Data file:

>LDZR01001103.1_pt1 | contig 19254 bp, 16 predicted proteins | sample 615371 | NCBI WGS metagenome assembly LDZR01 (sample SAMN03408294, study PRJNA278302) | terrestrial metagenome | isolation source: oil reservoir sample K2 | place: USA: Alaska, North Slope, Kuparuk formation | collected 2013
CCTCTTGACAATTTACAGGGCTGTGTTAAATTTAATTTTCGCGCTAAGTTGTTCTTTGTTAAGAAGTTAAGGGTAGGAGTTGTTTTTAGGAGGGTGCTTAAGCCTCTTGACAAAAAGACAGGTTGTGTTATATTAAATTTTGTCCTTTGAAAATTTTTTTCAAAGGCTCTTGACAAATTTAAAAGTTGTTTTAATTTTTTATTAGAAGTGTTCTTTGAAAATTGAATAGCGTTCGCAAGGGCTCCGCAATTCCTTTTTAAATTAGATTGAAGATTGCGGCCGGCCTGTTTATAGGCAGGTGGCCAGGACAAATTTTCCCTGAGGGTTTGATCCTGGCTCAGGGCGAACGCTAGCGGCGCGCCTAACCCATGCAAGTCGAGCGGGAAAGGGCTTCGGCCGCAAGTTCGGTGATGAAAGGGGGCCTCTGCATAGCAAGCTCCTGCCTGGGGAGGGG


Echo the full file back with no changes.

>LDZR01001103.1_pt1 | contig 19254 bp, 16 predicted proteins | sample 615371 | NCBI WGS metagenome assembly LDZR01 (sample SAMN03408294, study PRJNA278302) | terrestrial metagenome | isolation source: oil reservoir sample K2 | place: USA: Alaska, North Slope, Kuparuk formation | collected 2013
CCTCTTGACAATTTACAGGGCTGTGTTAAATTTAATTTTCGCGCTAAGTTGTTCTTTGTTAAGAAGTTAAGGGTAGGAGTTGTTTTTAGGAGGGTGCTTAAGCCTCTTGACAAAAAGACAGGTTGTGTTATATTAAATTTTGTCCTTTGAAAATTTTTTTCAAAGGCTCTTGACAAATTTAAAAGTTGTTTTAATTTTTTATTAGAAGTGTTCTTTGAAAATTGAATAGCGTTCGCAAGGGCTCCGCAATTCCTTTTTAAATTAGATTGAAGATTGCGGCCGGCCTGTTTATAGGCAGGTGGCCAGGACAAATTTTCCCTGAGGGTTTGATCCTGGCTCAGGGCGAACGCTAGCGGCGCGCCTAACCCATGCAAGTCGAGCGGGAAAGGGCTTCGGCCGCAAGTTCGGTGATGAAAGGGGGCCTCTGCATAGCAAGCTCCTGCCTGGGGAGGGG